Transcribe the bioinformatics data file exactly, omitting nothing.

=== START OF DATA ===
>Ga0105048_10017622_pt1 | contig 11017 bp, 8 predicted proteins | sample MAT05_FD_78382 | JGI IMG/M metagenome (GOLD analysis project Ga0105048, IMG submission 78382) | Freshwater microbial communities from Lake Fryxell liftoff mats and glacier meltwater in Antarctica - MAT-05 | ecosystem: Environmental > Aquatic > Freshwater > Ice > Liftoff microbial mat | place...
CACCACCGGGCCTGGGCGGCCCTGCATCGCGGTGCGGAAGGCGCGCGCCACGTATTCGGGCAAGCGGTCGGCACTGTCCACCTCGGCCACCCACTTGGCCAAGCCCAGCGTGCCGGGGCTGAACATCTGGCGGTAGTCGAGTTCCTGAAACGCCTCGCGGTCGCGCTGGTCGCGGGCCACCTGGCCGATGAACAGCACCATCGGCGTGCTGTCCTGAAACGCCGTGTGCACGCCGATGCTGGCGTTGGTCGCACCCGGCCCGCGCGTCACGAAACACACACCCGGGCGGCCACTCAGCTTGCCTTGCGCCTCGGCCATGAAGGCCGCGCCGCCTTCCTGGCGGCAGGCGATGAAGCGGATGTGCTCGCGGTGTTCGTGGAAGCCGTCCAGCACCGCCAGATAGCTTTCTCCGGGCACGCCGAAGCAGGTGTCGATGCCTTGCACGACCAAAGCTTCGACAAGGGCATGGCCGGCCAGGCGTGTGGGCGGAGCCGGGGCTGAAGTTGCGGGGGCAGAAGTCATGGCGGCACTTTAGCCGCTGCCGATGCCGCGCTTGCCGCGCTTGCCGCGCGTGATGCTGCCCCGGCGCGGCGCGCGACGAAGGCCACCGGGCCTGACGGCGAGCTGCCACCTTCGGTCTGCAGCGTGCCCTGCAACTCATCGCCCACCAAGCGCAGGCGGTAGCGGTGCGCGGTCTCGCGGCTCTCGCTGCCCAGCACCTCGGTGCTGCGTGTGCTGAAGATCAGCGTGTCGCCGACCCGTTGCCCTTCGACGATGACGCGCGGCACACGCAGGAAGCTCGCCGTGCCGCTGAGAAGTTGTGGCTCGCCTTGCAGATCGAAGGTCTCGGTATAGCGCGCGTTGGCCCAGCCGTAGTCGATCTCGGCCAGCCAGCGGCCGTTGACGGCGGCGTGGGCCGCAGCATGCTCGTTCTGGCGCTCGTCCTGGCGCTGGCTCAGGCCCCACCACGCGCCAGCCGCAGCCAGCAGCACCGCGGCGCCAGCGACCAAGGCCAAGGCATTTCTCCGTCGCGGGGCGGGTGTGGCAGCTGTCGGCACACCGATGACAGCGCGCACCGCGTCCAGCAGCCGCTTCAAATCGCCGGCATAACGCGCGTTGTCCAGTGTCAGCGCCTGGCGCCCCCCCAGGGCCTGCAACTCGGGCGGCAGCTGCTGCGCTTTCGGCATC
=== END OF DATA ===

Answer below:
>Ga0105048_10017622_pt1 | contig 11017 bp, 8 predicted proteins | sample MAT05_FD_78382 | JGI IMG/M metagenome (GOLD analysis project Ga0105048, IMG submission 78382) | Freshwater microbial communities from Lake Fryxell liftoff mats and glacier meltwater in Antarctica - MAT-05 | ecosystem: Environmental > Aquatic > Freshwater > Ice > Liftoff microbial mat | place...
CACCACCGGGCCTGGGCGGCCCTGCATCGCGGTGCGGAAGGCGCGCGCCACGTATTCGGGCAAGCGGTCGGCACTGTCCACCTCGGCCACCCACTTGGCCAAGCCCAGCGTGCCGGGGCTGAACATCTGGCGGTAGTCGAGTTCCTGAAACGCCTCGCGGTCGCGCTGGTCGCGGGCCACCTGGCCGATGAACAGCACCATCGGCGTGCTGTCCTGAAACGCCGTGTGCACGCCGATGCTGGCGTTGGTCGCACCCGGCCCGCGCGTCACGAAACACACACCCGGGCGGCCACTCAGCTTGCCTTGCGCCTCGGCCATGAAGGCCGCGCCGCCTTCCTGGCGGCAGGCGATGAAGCGGATGTGCTCGCGGTGTTCGTGGAAGCCGTCCAGCACCGCCAGATAGCTTTCTCCGGGCACGCCGAAGCAGGTGTCGATGCCTTGCACGACCAAAGCTTCGACAAGGGCATGGCCGGCCAGGCGTGTGGGCGGAGCCGGGGCTGAAGTTGCGGGGGCAGAAGTCATGGCGGCACTTTAGCCGCTGCCGATGCCGCGCTTGCCGCGCTTGCCGCGCGTGATGCTGCCCCGGCGCGGCGCGCGACGAAGGCCACCGGGCCTGACGGCGAGCTGCCACCTTCGGTCTGCAGCGTGCCCTGCAACTCATCGCCCACCAAGCGCAGGCGGTAGCGGTGCGCGGTCTCGCGGCTCTCGCTGCCCAGCACCTCGGTGCTGCGTGTGCTGAAGATCAGCGTGTCGCCGACCCGTTGCCCTTCGACGATGACGCGCGGCACACGCAGGAAGCTCGCCGTGCCGCTGAGAAGTTGTGGCTCGCCTTGCAGATCGAAGGTCTCGGTATAGCGCGCGTTGGCCCAGCCGTAGTCGATCTCGGCCAGCCAGCGGCCGTTGACGGCGGCGTGGGCCGCAGCATGCTCGTTCTGGCGCTCGTCCTGGCGCTGGCTCAGGCCCCACCACGCGCCAGCCGCAGCCAGCAGCACCGCGGCGCCAGCGACCAAGGCCAAGGCATTTCTCCGTCGCGGGGCGGGTGTGGCAGCTGTCGGCACACCGATGACAGCGCGCACCGCGTCCAGCAGCCGCTTCAAATCGCCGGCATAACGCGCGTTGTCCAGTGTCAGCGCCTGGCGCCCCCCCAGGGCCTGCAACTCGGGCGGCAGCTGCTGCGCTTTCGGCATC